How Sports can be a Tool for Social Change
Written by Sara Rahim
Time and time again, sports-based programs have shown to be central to promoting inclusion and creating opportunities for individuals as a means to establish mutual trust and create healthier communities.
Most recently, the 2016 Summer Olympics in Rio de Janeiro showed the world the power of sports diplomacy. Beyond the athletic competitions themselves, individuals of all ages interacted with one another and formed unlikely friendships. During an artistic practice session, the night before the opening ceremonies, South Korean gymnast Lee Eun-Ju and North Korea’s Hong Un-Jong took a moment to take a selfie together, which has since gone viral over social media.
Sports diplomacy programs is an important tool to not only advancing foreign policy goals, but to connect with audiences in which “traditional” diplomacy might be challenging. This includes women, religious and racial minorities, people with disabilities, and at-risk youth. Sports-based exchanges can also be a powerful tool to help connect non-English speakers and to build leadership, teamwork, healthy living, and self-discipline.
In recent years, developing nations have experienced large political and social transformation, resulting in dismantled governments and uncertain security environments. Young people have played a catalytic role in this upheaval, demanding access to improved education, economic opportunities, and political participation. Country leaders have recognized that young people must be positively engaged with avenues to contribute and participate in civil society. Through my work in international development and exchange, I have seen that lack of opportunities for young people to positively contribute to their communities and country has created a sense of hopelessness and frustration. In an effort to tackle this ongoing issue, local governments and civil society leaders have called for the creation of a “common purpose” society. It has been universally agreed upon that there is an increased need to create opportunities to engage young people in activities that promote cross-cultural understanding, teamwork, and trust.
The Olympics also served as an opportunity for international communities to come together in solidarity. In March 2016, the International Olympic Committee declared the creation of the Olympic Refugee Team, in which 10 promising young athletes, also United Nations-verified refugees, would compete in Rio. This team was created in response to the worldwide refugee crisis, and the team consisted of individuals representing South Sudan, Ethiopia, Syria, and Democratic Republic of Congo. To see the first-ever Refugee Team marching in the Olympic Opening Ceremonies was a moment of global solidarity, a powerful moment of unity during a time of unrest. The 10 competing athletes not only represented their home countries, but the potential of sports for creating opportunities of leadership and perseverance.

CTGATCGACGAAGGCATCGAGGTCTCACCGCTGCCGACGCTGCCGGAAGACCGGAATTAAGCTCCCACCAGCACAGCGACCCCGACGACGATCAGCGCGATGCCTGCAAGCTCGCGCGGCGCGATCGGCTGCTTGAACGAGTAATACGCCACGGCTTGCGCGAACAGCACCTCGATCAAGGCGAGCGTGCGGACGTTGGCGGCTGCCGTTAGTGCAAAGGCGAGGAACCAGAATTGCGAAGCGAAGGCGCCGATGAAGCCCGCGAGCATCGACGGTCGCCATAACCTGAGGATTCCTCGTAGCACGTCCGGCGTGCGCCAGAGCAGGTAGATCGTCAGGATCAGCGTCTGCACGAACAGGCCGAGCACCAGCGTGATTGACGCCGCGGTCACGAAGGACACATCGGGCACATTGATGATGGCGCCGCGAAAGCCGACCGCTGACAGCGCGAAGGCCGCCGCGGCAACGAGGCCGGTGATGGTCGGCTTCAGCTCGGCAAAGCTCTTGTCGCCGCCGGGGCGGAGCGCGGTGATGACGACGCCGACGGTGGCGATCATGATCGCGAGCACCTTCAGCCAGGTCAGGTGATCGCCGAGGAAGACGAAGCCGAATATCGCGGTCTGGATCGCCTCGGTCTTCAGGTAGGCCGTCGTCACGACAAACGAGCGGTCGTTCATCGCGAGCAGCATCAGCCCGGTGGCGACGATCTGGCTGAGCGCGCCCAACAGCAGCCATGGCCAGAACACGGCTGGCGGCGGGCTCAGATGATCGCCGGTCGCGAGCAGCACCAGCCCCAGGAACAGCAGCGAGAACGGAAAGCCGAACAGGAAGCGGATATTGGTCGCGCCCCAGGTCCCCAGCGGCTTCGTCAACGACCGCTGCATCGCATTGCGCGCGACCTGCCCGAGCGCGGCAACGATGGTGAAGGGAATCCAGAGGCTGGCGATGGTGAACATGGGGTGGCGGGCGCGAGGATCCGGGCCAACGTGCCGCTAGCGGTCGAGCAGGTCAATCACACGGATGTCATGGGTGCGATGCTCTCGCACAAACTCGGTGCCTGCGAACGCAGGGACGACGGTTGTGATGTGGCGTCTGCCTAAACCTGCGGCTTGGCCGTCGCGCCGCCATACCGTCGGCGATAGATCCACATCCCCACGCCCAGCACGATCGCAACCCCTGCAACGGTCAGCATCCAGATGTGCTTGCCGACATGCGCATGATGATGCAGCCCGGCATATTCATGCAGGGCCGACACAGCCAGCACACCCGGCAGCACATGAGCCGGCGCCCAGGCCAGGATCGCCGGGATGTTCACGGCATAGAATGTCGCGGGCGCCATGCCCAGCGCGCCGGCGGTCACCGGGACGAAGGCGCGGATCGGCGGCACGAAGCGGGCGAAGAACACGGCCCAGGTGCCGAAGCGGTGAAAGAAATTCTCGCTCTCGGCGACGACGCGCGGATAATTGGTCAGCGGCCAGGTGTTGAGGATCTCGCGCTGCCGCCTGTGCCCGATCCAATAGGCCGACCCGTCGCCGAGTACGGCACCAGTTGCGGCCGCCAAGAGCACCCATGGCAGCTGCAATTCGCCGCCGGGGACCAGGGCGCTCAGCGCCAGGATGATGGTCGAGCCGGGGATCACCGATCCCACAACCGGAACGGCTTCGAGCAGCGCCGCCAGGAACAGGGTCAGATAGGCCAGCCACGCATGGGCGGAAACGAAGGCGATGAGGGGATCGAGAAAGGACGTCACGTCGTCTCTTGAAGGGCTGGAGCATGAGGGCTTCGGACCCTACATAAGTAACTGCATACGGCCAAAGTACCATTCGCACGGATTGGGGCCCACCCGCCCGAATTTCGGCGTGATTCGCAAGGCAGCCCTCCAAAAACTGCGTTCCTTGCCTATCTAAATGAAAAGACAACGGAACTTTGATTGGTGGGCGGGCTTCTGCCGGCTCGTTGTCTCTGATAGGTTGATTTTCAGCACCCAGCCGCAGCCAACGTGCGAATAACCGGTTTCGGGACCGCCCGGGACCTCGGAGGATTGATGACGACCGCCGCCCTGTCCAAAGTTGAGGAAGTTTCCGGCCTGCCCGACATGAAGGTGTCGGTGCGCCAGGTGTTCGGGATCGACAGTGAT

Seeing young people from around the world compete at the Olympics is proof that sports can serve as a tool for social change. Governments, both at a local, state, and national level, need to create opportunities in which youth can tap into the power of teambuilding and leadership development. Sports programs can create stable and inclusive communities, and they are an alternative to anti-social behavior. When an at-risk youth is taught the power of conflict resolution through sports discipline, they are more likely to stay engaged and healthy throughout their life. Sports programs contributes significantly to the physical and psychological health of people with disabilities. Young girls, who may often face sexual harassment and gender inequality, have built-in safe spaces within the realm of sports teams where they are able to build self-confidence. My own experiences both domestically and overseas have taught me that a shared activity can overcome linguistic and cultural barriers. During my time in the Middle East, I have seen the power soccer ball can have when a group of young people from various countries are unable to communicate.
The most effective way to teach conflict resolution and teambuilding is to instill those qualities in a tangible way - by placing otherwise ‘conflicting’ identities on the same sports team and training them to work together. Two-way exchange programs equip a new, more inclusive generation of athletes and sports professionals with the skills and knowledge to utilize sports as a medium for building enhanced cooperation and respect for people from different backgrounds and countries.